Monday, August 9, 2010

ghost birds: Santee Bottoms












Searching the Santee Bottoms:

“Most of the swamp was about ankle-deep,” Tanner wrote. “The deepest creek I waded was half-way up my thighs. None of the deeper creeks were long. Here and there were low and small ridges, carrying sweet gum, a little laurel oak, etc. Bird life was scarce.”


Excerpt from Ghost Birds to be published this month. For more information go to:

Ghost Birds: Jim Tanner and the Quest for the Ivory-billed Woodpecker, 1935-1941 Cover illustration by the author.


Sunday, August 8, 2010

zombie bugs?





Sunday with Karen Sue: Brood X of the 17-year cicadas is not due to reappear until 2021, but that doesn't keep us from talking about them. (There's an entire chapter in my book "Natural Histories" dedicated to periodical cicadas.)


video


video

Saturday, August 7, 2010

natural histories: passionflower








"Farther up the two-lane road, there’s a section of river channel that widens, revealing a sizable portion of the underlying bedrock: near vertical layers of alternating argillite and metagraywacke, two metamorphic rocks created by heat and pressure deep underground. Water has worn these exposed layers smooth and rounded, suggesting an organic life within like sleeping whales or reclining nudes. It’s difficult not being anthropomorphic in describing these forms, for they resemble the eroded human shapes created by English sculptor Henry Moore. The rock also has the most marvelous rusty-orange patina, a stain that’s created by the constant bath of iron and pyrite that flows down the mountain.

"It’s at this spot, in a river bend, that the Ocoee Whitewater Center is located. It’s also where after several hours of searching, on the back stone terrace below a sandstone bench that I found Tennessee’s forgotten State Wildflower blooming alone and inconspicuous a mere fifteen feet from the water, its roaring namesake. My journey had come, as perhaps it should, to a quiet and inauspicious end."


Excerpt from Natural Histories published by the University of Tennessee Press

Friday, August 6, 2010

walk and read part 2




Special thanks to all who attended the Walk and Read Club bird walk at Seven Islands last Friday night.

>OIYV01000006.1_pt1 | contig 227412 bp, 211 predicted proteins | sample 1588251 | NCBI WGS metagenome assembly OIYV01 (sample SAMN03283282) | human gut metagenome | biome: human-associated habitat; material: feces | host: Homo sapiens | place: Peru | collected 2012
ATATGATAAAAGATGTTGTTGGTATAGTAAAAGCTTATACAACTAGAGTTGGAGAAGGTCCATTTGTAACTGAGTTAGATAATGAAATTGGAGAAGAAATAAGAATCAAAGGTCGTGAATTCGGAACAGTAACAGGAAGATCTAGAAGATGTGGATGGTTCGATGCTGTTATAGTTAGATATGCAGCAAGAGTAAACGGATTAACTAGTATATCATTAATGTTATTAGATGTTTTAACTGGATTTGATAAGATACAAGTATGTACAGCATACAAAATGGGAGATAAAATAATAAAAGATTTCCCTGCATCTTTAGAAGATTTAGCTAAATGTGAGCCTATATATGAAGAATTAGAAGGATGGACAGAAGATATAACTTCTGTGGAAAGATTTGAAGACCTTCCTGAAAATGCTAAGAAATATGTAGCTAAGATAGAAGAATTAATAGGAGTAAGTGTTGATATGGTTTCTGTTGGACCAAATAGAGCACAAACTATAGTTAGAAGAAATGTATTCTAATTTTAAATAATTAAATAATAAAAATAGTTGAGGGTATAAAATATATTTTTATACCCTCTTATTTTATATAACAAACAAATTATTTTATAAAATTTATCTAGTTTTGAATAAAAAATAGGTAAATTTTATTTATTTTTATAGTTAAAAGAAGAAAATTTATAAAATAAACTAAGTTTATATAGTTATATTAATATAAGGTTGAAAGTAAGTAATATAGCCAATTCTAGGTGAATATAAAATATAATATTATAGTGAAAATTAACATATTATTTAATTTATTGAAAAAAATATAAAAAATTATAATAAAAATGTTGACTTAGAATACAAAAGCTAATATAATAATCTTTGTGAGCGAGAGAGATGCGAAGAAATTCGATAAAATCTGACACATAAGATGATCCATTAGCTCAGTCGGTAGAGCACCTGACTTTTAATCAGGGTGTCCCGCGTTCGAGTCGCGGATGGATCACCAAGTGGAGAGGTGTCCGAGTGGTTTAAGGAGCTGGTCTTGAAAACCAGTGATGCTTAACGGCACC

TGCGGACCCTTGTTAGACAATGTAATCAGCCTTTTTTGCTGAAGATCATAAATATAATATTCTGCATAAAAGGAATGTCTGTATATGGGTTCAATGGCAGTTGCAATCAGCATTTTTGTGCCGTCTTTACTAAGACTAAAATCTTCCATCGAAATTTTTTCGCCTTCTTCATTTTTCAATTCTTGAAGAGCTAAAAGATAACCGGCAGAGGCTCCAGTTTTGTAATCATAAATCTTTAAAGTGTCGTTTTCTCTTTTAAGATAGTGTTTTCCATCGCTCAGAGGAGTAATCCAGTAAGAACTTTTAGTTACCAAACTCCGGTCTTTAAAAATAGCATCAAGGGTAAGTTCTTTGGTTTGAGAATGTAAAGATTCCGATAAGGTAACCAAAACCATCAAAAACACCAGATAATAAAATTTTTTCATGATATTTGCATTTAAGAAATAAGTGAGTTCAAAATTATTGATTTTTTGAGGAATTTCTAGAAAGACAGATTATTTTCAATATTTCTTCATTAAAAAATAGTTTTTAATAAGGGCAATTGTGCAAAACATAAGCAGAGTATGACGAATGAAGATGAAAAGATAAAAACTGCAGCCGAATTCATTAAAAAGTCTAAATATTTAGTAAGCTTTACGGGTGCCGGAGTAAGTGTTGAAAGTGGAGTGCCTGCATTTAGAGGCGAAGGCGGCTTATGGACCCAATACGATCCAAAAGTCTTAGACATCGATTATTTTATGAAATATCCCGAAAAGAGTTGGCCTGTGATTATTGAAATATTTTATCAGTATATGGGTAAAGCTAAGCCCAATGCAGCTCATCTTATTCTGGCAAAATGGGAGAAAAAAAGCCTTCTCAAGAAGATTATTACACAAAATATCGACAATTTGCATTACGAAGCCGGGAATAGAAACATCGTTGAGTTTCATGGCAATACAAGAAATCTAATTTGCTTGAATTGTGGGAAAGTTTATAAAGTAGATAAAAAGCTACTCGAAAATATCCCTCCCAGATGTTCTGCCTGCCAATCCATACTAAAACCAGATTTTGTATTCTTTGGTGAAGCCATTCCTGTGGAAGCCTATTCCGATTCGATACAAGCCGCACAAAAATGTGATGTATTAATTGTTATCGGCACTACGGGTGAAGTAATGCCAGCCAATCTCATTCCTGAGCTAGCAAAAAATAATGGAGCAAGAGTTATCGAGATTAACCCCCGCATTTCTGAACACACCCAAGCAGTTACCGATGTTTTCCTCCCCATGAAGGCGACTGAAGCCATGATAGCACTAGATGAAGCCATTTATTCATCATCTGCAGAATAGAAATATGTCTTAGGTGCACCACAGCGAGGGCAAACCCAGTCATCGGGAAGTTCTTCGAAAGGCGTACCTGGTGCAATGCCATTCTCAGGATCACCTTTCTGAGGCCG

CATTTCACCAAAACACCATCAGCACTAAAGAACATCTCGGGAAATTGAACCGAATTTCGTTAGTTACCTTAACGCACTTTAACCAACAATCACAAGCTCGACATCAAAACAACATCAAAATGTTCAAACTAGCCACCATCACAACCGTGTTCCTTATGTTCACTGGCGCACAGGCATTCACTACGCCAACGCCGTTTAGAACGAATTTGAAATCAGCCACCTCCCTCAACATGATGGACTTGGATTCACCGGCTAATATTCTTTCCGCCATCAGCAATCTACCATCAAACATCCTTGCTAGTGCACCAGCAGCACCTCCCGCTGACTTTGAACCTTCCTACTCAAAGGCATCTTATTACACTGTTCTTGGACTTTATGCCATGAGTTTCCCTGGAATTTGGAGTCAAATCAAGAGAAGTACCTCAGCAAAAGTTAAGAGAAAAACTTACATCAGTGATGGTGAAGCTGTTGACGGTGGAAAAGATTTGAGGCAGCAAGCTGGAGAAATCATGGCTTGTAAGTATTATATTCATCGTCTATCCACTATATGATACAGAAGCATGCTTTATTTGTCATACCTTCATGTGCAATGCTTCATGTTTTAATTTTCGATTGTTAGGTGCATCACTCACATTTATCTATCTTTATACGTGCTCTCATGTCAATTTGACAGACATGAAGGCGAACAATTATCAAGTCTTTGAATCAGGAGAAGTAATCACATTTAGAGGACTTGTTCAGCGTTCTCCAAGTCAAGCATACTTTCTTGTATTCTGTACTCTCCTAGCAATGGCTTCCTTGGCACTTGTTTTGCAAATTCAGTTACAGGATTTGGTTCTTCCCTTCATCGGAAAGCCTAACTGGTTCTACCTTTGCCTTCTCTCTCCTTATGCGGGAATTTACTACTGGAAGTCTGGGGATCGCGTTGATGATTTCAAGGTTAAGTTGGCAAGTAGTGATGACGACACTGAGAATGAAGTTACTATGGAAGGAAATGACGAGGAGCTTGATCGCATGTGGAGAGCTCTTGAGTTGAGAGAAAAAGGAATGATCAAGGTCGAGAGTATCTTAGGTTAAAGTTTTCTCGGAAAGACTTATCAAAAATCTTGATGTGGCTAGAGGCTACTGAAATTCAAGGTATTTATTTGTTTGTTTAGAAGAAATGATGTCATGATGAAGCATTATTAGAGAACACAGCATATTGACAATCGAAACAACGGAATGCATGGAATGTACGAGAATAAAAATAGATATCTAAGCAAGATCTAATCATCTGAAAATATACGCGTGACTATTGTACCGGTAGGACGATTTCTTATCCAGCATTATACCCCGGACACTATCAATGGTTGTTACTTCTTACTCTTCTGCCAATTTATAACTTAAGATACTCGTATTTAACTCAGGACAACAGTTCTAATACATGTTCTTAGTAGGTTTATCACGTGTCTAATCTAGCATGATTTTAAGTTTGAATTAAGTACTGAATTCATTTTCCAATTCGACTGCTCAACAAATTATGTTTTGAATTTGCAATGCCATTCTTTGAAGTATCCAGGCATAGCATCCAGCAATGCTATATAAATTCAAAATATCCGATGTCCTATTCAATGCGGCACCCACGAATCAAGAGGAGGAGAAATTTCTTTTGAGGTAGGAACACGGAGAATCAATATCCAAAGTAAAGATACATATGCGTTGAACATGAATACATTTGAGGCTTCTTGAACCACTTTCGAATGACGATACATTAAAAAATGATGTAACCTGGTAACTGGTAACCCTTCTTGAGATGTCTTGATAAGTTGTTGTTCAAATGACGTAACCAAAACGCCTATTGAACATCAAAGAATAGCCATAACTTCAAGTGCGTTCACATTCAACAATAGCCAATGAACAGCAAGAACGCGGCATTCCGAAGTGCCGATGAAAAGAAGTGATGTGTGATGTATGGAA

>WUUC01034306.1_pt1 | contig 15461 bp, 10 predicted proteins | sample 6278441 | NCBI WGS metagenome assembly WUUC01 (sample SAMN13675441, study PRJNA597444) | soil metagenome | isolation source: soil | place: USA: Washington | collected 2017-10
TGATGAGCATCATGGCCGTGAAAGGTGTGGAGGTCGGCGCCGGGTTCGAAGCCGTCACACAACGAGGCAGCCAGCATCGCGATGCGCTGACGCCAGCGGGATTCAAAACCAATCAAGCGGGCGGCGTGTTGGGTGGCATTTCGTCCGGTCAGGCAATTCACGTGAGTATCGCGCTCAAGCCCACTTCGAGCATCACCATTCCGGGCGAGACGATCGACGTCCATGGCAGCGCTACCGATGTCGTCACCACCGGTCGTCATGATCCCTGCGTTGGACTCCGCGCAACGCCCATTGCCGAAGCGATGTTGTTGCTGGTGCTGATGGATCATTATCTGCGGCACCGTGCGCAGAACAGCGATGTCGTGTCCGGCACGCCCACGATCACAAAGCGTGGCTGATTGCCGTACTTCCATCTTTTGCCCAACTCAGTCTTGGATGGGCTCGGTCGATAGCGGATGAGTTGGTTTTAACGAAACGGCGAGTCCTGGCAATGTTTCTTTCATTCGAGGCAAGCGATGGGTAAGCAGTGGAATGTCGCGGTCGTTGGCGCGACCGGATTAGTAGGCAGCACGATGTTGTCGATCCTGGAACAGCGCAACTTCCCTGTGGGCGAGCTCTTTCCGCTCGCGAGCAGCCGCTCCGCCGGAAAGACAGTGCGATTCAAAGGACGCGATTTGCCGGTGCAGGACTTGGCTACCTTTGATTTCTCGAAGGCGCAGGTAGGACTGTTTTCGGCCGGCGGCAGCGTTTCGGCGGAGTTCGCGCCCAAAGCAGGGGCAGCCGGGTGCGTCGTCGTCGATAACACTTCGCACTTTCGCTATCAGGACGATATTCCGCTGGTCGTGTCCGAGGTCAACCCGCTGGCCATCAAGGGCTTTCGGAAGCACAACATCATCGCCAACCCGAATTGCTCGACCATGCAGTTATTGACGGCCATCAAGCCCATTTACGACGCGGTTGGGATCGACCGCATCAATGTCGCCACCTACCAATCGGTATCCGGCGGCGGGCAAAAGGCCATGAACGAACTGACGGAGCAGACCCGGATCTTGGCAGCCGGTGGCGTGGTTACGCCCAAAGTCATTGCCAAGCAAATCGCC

And thank you Mary Pom with the Knox County Public Library for organizing the event and Annie Byrnes for reporting the outing for knoxnews.com.

Thursday, August 5, 2010

share the light


This falls under the category of communication between plants. Yes, plants. And I'm not speaking about talking to your house plants to make them grow more.

According to Smithsonian magazine, pale touch-me-not, Impatiens pallida, can tell with its roots whether a neighboring plant is its sibling.

"In the light: With unrelated neighbors, I. pallida grows short, leafy stalks. With sibling neighbors, it grows taller stalks with fewer leaves, thus sharing the sunlight, says a study from McMaster University in Ontario."

So, pale touch-me-not, and probably other plants, know if they are growing next to a close relative.


- Photo taken along Baskins Creek in Gatlinburg.


Wednesday, August 4, 2010

bluebird memories






Recently I heard from Dottie O’Dare:

“I also remember the “Bluebird of Happiness” song from my high school years. At a friend's suggestion, I bought the 78-speed record, sung by Jan Peerce, an opera singer at the time (l950). I surprisingly remember the words—I must have played it so often that it remains embedded in my memory. Hopefully, the lyrics are still on your blog (they are) and I will make corrections if needed.

“I really enjoy reading your column. So much to learn, and it is eye-opening to discover what is so readily available in this area of the country. Being a ‘city girl’ all my life, it is refreshing to be in East Tennessee!

“Thanks for your informative and entertaining column!”

Dottie. You are welcome.

Tuesday, August 3, 2010

what's the buzz?





The trees are louder now than any other time of the year. What's making all the racket?

video



video

Monday, August 2, 2010

ghost birds: Hunter's Bend





Searching Hunter’s Bend:

“In the afternoon, we walked over to Blue Lake,” wrote Tanner. “The cutover country is the darndest place to get thru, tree-tops in every direction, catroads [meandering trails] winding around, every depression full of water, and where a cat-road crossed water was a boggy trough.”

"Walking through this section was a slow, laborious trek. If an ivory-bill flew over, it would be nearly impossible to follow."



Excerpt from Ghost Birds to be published this month. For more information go to:

Ghost Birds: Jim Tanner and the Quest for the Ivory-billed Woodpecker, 1935-1941 Cover illustration by the author.



Sunday, August 1, 2010

who cooks?



Sunday with Karen Sue:

We recently went searching for barred owls at the nature center. Our outing rekindled Karen Sue's interest in their calls. The Donald Kroodsma book she mentions is remarkable; we sell it in the Ijams gift shop.


video